Coleman Hawkins

From Wikipedia for FEVERv2
Jump to navigation Jump to search

Coleman Hawkins_table_infobox_0

Coleman HawkinsColeman Hawkins_header_cell_0_0_0
Background informationColeman Hawkins_header_cell_0_1_0
Birth nameColeman Hawkins_header_cell_0_2_0 Coleman Randolph HawkinsColeman Hawkins_cell_0_2_1
Also known asColeman Hawkins_header_cell_0_3_0 "Bean", "Hawk"Coleman Hawkins_cell_0_3_1
BornColeman Hawkins_header_cell_0_4_0 (1904-11-21)November 21, 1904

Saint Joseph, Missouri, United StatesColeman Hawkins_cell_0_4_1

DiedColeman Hawkins_header_cell_0_5_0 May 19, 1969(1969-05-19) (aged 64)

New York City, United StatesColeman Hawkins_cell_0_5_1

GenresColeman Hawkins_header_cell_0_6_0 Jazz, Swing music, bebopColeman Hawkins_cell_0_6_1
InstrumentsColeman Hawkins_header_cell_0_7_0 Tenor saxophone, bass saxophone, clarinetColeman Hawkins_cell_0_7_1
Years activeColeman Hawkins_header_cell_0_8_0 1921–1969Coleman Hawkins_cell_0_8_1
Associated actsColeman Hawkins_header_cell_0_9_0 Ben Webster, Max RoachColeman Hawkins_cell_0_9_1

Coleman Randolph Hawkins (November 21, 1904 – May 19, 1969), nicknamed "Hawk" and sometimes "Bean", was an American jazz tenor saxophonist. Coleman Hawkins_sentence_0

One of the first prominent jazz musicians on his instrument, as Joachim E. Berendt explained: "there were some tenor players before him, but the instrument was not an acknowledged jazz horn". Coleman Hawkins_sentence_1

Hawkins biographer John Chilton described the prevalent styles of tenor saxophone solos prior to Hawkins as "mooing" and "rubbery belches." Coleman Hawkins_sentence_2

Hawkins cited as influences Happy Caldwell, Stump Evans, and Prince Robinson, although he was the first to tailor his method of improvisation to the saxophone rather than imitate the techniques of the clarinet. Coleman Hawkins_sentence_3

Hawkins' virtuosic, arpeggiated approach to improvisation, with his characteristic rich, emotional, loud, and vibrato-laden tonal style, was the main influence on a generation of tenor players that included Chu Berry, Charlie Barnet, Tex Beneke, Ben Webster, Vido Musso, Herschel Evans, Buddy Tate, and Don Byas, and through them the later tenormen, Arnett Cobb, Illinois Jacquet, Flip Phillips, Ike Quebec, Al Sears, Paul Gonsalves, and Lucky Thompson. Coleman Hawkins_sentence_4

While Hawkins became well known with swing music during the big band era, he had a role in the development of bebop in the 1940s. Coleman Hawkins_sentence_5

Fellow saxophonist Lester Young, known as "Pres", commented in a 1959 interview with The Jazz Review: "As far as I'm concerned, I think Coleman Hawkins was the President first, right? Coleman Hawkins_sentence_6

As far as myself, I think I'm the second one." Coleman Hawkins_sentence_7

Miles Davis once said: "When I heard Hawk, I learned to play ballads." Coleman Hawkins_sentence_8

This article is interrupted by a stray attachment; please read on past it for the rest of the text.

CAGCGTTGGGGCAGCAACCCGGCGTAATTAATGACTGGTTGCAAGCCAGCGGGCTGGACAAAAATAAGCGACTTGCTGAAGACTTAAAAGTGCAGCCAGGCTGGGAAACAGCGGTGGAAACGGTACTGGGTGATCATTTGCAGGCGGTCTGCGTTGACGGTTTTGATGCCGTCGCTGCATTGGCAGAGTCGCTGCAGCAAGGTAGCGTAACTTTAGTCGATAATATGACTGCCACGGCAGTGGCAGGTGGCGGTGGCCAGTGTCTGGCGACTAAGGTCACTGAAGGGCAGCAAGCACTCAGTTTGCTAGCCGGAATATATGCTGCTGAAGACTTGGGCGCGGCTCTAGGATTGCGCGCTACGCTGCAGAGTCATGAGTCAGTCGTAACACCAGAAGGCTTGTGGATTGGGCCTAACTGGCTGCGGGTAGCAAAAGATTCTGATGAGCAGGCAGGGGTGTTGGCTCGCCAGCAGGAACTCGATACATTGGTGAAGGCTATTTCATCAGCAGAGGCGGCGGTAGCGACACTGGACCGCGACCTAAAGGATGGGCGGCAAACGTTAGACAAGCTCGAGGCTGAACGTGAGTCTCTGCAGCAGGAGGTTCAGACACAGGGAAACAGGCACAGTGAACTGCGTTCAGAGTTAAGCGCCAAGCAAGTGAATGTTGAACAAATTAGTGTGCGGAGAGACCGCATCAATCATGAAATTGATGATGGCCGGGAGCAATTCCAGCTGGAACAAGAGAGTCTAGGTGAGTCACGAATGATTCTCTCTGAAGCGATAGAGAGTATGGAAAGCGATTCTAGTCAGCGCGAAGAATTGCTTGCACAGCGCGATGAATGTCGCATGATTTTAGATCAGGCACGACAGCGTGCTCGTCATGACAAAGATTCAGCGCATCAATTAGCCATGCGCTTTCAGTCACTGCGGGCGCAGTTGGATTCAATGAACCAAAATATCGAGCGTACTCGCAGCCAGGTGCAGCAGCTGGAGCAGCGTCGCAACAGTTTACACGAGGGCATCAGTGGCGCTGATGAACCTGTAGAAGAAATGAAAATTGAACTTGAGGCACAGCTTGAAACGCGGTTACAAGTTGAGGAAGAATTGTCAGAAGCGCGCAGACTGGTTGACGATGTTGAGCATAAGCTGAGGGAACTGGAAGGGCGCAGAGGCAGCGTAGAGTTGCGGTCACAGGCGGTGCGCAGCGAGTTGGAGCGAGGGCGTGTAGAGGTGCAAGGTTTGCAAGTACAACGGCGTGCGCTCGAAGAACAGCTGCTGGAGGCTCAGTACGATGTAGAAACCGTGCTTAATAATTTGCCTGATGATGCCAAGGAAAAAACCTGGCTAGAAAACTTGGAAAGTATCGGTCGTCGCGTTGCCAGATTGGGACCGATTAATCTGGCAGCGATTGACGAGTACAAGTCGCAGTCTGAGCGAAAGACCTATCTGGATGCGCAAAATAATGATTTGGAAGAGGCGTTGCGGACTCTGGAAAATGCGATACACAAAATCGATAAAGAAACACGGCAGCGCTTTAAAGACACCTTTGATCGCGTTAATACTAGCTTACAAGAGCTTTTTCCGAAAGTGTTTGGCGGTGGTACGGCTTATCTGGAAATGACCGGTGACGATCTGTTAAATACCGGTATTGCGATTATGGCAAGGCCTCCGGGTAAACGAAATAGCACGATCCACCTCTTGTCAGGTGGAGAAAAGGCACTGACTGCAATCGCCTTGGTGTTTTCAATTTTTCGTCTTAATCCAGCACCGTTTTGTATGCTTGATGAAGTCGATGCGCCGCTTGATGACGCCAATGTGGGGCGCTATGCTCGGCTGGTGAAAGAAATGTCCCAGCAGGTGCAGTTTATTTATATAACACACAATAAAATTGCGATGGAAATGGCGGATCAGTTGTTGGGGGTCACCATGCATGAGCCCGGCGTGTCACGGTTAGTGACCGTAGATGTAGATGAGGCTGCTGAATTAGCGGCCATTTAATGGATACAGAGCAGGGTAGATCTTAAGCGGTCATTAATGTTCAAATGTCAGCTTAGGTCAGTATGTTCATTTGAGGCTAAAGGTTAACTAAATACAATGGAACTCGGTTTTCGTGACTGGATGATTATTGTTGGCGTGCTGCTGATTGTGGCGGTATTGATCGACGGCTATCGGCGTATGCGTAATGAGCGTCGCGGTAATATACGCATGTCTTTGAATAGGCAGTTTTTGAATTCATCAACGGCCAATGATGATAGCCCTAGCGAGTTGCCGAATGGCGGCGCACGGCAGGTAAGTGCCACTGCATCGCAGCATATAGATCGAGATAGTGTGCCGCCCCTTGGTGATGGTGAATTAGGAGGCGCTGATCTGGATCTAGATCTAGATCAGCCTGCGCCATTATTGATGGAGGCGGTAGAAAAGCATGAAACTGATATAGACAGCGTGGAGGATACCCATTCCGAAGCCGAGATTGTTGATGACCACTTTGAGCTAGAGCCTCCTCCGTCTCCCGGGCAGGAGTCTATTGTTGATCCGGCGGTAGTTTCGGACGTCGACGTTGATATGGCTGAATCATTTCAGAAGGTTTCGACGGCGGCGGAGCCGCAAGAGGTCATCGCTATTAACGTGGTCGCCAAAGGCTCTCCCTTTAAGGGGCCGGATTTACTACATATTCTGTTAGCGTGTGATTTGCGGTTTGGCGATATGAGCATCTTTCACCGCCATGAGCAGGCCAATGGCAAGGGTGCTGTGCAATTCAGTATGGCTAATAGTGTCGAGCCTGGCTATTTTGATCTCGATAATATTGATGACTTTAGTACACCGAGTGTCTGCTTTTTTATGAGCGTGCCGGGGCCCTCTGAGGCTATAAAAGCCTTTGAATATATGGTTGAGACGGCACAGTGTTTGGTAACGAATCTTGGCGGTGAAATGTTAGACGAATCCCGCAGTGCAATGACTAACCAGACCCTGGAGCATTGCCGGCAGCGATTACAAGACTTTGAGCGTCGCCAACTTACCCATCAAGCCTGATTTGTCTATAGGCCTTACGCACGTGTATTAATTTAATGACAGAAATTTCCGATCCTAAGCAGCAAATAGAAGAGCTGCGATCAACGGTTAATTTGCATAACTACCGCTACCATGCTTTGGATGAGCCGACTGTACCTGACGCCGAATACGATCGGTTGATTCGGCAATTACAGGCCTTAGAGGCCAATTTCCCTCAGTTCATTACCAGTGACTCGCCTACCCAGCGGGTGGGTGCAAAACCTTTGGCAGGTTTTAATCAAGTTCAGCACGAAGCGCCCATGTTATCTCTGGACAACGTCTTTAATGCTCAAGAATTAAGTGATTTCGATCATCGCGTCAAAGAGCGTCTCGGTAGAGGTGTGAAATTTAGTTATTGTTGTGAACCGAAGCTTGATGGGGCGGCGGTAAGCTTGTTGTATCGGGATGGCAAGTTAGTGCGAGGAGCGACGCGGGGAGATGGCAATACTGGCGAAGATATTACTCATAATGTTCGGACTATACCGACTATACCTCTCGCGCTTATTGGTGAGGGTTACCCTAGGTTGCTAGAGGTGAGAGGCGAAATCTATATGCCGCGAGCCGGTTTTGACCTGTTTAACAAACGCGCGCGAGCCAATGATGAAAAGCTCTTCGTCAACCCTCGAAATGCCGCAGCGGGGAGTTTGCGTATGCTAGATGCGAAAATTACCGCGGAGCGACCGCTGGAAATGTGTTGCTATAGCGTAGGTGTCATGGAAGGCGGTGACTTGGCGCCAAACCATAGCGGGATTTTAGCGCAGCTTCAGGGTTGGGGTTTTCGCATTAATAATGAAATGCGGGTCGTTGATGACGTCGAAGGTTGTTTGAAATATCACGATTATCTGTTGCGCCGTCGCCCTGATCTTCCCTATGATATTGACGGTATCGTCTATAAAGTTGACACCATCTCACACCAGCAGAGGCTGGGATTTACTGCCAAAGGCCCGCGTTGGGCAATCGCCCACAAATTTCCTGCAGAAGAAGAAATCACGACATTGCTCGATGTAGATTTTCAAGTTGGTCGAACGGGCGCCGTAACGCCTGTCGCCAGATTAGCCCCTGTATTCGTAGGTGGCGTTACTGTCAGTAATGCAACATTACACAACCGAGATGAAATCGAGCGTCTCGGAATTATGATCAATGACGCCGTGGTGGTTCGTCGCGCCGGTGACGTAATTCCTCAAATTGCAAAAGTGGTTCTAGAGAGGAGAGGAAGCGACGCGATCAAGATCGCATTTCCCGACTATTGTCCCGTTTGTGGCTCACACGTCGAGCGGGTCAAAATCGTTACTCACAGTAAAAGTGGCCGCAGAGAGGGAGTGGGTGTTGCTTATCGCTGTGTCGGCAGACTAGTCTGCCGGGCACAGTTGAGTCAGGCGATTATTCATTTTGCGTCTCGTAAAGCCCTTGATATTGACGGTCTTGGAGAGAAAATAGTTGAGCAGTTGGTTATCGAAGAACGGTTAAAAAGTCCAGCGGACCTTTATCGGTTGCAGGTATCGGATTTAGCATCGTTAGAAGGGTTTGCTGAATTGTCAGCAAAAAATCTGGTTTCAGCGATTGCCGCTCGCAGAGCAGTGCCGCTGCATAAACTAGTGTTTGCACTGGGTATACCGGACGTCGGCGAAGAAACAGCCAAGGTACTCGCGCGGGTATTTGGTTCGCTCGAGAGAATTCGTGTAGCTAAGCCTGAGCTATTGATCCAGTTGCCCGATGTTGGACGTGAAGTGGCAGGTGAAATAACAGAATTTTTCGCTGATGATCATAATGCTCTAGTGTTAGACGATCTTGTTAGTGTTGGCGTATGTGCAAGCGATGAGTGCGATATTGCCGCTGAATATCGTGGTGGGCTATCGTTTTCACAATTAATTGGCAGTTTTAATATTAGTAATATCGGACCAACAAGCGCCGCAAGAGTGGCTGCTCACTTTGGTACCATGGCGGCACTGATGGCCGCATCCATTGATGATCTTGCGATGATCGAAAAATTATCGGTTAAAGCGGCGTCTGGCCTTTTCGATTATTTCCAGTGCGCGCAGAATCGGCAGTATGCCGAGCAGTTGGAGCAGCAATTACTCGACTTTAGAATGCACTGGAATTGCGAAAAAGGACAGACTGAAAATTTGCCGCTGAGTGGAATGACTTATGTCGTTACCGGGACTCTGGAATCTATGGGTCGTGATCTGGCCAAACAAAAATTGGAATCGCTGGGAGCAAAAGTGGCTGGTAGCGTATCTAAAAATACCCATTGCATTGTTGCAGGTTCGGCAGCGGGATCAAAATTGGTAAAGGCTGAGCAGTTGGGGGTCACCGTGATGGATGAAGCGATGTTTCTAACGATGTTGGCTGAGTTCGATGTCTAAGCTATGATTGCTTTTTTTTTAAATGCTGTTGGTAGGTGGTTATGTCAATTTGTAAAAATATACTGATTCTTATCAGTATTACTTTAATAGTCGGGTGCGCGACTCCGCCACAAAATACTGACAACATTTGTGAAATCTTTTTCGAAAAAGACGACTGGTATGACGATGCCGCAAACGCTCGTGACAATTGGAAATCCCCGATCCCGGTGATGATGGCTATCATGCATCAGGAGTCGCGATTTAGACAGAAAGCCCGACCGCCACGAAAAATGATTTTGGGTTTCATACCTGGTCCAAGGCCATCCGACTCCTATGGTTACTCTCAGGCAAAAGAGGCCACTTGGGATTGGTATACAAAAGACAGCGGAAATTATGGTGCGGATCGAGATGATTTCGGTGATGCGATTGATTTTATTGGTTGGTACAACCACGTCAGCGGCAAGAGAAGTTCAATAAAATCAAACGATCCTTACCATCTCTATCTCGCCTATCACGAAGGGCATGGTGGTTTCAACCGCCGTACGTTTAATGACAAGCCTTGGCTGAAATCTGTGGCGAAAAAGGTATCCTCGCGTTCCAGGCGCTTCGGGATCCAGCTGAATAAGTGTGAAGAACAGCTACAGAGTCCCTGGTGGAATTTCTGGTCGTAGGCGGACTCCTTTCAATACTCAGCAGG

Early life Coleman Hawkins_section_0

Hawkins was born in Saint Joseph, Missouri, in 1904. Coleman Hawkins_sentence_9

He was named Coleman after his mother Cordelia's maiden name. Coleman Hawkins_sentence_10

There is record of Hawkins' parents' first child, a girl, being born in 1901 and dying at the age of two. Coleman Hawkins_sentence_11

He attended high school in Chicago, then in Topeka, Kansas at Topeka High School. Coleman Hawkins_sentence_12

He later stated that he studied harmony and composition for two years at Washburn College in Topeka while still attending high school. Coleman Hawkins_sentence_13

In his youth he played piano and cello, and started playing saxophone at the age of nine; by the age of fourteen he was playing around eastern Kansas. Coleman Hawkins_sentence_14

Later life and career Coleman Hawkins_section_1

1921–1939 Coleman Hawkins_section_2

Hawkins's first major gig was with Mamie Smith's Jazz Hounds in 1921, and he was with the band full-time from April 1922 to 1923, when he settled in New York City. Coleman Hawkins_sentence_15

In the Jazz Hounds, he coincided with Garvin Bushell, Everett Robbins, Bubber Miley and Herb Flemming, among others. Coleman Hawkins_sentence_16

Hawkins joined Fletcher Henderson's Orchestra, where he remained until 1934, sometimes doubling on clarinet and bass saxophone. Coleman Hawkins_sentence_17

Hawkins's playing changed significantly during Louis Armstrong's tenure with the Henderson Orchestra (1924–25). Coleman Hawkins_sentence_18

In the late 1920s, Hawkins also participated in some of the earliest interracial recording sessions with the Mound City Blue Blowers. Coleman Hawkins_sentence_19

During his time with Henderson he became a star soloist with increasing prominence on records. Coleman Hawkins_sentence_20